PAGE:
As part of his ongoing quest to make the surrealist works of Salvador Dali even deeper, more compelling and more weirdly profound than they already are, Dr. Hank Hine is peering behind the curtain – in a manner of speaking – and letting the viewer engage with eight masterworks via augmented reality.
Hine, the executive director of St. Petersburg’s trendsetting Salvador Dali Museum, told the Catalyst in April that cutting-edge technology such as augmented reality is a way to engage and delight young, potential art aficionados. “We’re not creating artworks, we’re creating experiences that allow the artworks to live,” he said. “We’re adding context, things that our educational system should provide so that a literate, cultured society can look at the art, from any era, and understand its terms. Get excited about it.”
Opening Saturday, Visual Magic: Dalí’s Masterworks in Augmented Reality presents eight paintings, each of them at least five feet in height or width, each of which occupied the artist’s time and energy for a year or more, which can be viewed in AR with a downloaded app. Viewers can focus on specific areas of the paintings, which will come alive via digital animations and more.
In other words, you aim your phone at The Hallucinogenic Toreador, The Discovery of America by Christopher Columbus or Gala Contemplating the Mediterranean Sea which at Twenty Meters Becomes the Portrait of Abraham Lincoln, and the work will be yours for the exploring.
You have to download the Dali app first, at thedali.org.
Also making their debuts at the museum Saturday: A new exhibit featuring works by another great Spanish painter, Francisco José de Goya y Lucientes (1746-1828). Before Dalí: Goya — Visions & Inventions features two suites of first-edition prints, printed during Goya’s lifetime, alongside three significant paintings representing unique themes of Goya’s art. It’s on loan from Dallas’ Meadows Museum.
Bronzes from the Vault features Dalí sculptures created 1969-79, the only sculptures Dalí ever worked on by hand. In addition to the 20 small-scale pieces, four large-scale bronzes ranging from 6.5 to 10 feet high will be on view in the Museum’s Avant-garden.
Chad Mize’s Mizzy Gallery is throwing open the advance door for St. Pete Pride, and the 50th anniversary of the Stonewall riots, with Icons: LGBTQ+ Portraits. Opening with a reception from 6 to 10 p.m., it includes 50 portraits, each created by a different artist, of iconic figures from gay cultural and/or social circles.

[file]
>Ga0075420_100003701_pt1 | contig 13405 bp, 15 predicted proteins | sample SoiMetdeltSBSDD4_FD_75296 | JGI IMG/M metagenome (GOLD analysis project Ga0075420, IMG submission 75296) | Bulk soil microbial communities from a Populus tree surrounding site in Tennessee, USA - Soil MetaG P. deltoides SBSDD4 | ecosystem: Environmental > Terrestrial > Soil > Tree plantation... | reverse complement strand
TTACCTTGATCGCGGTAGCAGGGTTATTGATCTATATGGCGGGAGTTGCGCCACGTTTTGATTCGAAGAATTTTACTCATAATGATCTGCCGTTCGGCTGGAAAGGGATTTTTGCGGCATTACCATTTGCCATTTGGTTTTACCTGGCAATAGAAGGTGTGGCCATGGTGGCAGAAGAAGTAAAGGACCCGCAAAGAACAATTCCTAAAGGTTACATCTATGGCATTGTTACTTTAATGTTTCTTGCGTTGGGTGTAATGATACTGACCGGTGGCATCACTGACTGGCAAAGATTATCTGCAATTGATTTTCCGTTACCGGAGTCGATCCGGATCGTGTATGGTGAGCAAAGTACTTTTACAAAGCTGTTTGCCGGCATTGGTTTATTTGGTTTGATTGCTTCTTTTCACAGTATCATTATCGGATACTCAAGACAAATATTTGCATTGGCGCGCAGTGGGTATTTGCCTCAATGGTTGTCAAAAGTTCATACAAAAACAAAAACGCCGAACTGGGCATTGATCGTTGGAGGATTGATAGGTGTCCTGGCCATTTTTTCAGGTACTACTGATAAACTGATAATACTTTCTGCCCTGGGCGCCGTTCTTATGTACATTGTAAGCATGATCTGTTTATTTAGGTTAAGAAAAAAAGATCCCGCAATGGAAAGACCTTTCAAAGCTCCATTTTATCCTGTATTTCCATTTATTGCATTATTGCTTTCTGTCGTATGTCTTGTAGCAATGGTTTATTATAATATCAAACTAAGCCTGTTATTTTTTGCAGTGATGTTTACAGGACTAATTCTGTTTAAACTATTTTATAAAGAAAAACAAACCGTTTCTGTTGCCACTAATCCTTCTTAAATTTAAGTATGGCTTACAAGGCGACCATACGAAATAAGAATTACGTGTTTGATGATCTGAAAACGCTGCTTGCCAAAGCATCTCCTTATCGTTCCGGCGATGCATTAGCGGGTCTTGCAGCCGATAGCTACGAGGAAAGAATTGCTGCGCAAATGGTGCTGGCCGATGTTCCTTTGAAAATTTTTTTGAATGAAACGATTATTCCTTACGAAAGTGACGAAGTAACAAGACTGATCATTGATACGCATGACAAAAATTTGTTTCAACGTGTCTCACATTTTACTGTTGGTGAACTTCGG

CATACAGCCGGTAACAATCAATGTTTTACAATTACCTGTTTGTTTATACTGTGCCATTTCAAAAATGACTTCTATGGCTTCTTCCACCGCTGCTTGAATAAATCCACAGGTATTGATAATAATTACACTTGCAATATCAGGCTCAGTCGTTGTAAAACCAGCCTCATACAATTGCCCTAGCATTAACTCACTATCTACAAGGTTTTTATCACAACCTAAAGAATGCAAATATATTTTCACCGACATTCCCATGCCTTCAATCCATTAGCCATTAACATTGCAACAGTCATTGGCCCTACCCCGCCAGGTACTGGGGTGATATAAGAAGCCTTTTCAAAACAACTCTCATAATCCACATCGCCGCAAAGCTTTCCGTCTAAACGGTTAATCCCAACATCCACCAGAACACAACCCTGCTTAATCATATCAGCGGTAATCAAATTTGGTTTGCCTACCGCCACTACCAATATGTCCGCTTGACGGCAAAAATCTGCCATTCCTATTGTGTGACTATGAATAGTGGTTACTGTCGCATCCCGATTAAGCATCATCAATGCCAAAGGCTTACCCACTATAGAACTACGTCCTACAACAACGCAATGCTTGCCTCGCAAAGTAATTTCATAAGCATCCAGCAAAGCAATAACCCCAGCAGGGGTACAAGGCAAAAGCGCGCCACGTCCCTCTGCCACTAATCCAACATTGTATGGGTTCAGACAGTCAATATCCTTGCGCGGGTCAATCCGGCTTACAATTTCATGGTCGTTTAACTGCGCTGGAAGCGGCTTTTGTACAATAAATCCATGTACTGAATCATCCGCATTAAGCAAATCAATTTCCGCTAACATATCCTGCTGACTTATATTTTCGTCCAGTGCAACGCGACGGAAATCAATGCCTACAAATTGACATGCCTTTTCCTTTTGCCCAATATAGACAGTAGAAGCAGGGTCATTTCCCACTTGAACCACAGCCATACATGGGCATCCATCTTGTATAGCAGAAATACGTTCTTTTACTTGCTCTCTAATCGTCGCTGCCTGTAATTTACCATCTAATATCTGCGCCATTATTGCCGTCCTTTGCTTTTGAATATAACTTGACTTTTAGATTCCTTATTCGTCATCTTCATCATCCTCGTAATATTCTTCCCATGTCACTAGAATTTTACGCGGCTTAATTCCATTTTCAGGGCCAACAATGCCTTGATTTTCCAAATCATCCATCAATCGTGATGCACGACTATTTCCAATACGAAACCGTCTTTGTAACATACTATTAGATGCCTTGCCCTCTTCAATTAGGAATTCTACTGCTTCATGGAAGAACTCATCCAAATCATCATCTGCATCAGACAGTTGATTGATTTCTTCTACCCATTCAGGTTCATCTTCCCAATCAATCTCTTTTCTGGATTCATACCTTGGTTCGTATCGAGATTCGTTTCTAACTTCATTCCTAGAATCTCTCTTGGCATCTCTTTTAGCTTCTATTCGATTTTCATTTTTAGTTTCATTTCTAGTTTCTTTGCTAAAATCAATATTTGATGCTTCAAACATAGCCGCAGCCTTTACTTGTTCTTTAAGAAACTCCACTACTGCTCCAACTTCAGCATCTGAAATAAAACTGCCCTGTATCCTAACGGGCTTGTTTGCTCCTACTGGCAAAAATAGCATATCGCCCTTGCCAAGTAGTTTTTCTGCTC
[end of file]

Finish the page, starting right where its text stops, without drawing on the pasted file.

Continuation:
Here’s something not a lot of people know: Many professional opera singers either started in musical theater, or have remained steadfastly passionate about good ‘ol show tunes even as their careers in classical vocal music have progressed. St. Petersburg Opera Company, which books some of the country’s most promising young opera talents for their big productions, traditionally gives everyone a chance to get onstage and well, belt. So as rehearsals continue for Puccini’s Madama Butterfly June 21-30 at the Palladium, the cast – including the outstanding soprano Zoya Gramagin. Mezzo Sahoko Sato Timpon, baritone Daniel Scofield, tenor Samuel Hall and more – will put on Broadway Cabaret Saturday at 8 p.m. at Opera Central, 2145 1st Avenue S. This is a fun, freewheeling show spotlighting astonishing young talent – and the program includes numbers from Hamilton, Jekyll & Hyde, Phantom of the Opera, as well as Rodgers & Hammerstein and Sondheim chestnuts. Tickets and info here.
At precisely 6:20 p.m. (of course) Saturday, thestudio@620 celebrates its 15th anniversary, with liver music, birthday cake and much celebrating. Admission is free.
Jazz pianist Aaron Diehl, the 2014 Monterey Jazz Festival Commission Artist, is Sunday’s featured performer in the St. Petersburg Museum of Fine Arts Marly Music Series. It’s a solo concert, at 2 p.m., and the program includes everything from Phillip Glass to Duke Ellington to Jelly Roll Morton. This musician has series concert cred; tickets are $15 for Marly members and students – and $25 for non-members, which includes museum admission. Tickets are first-come, first-served, and can be purchased in advanced here.
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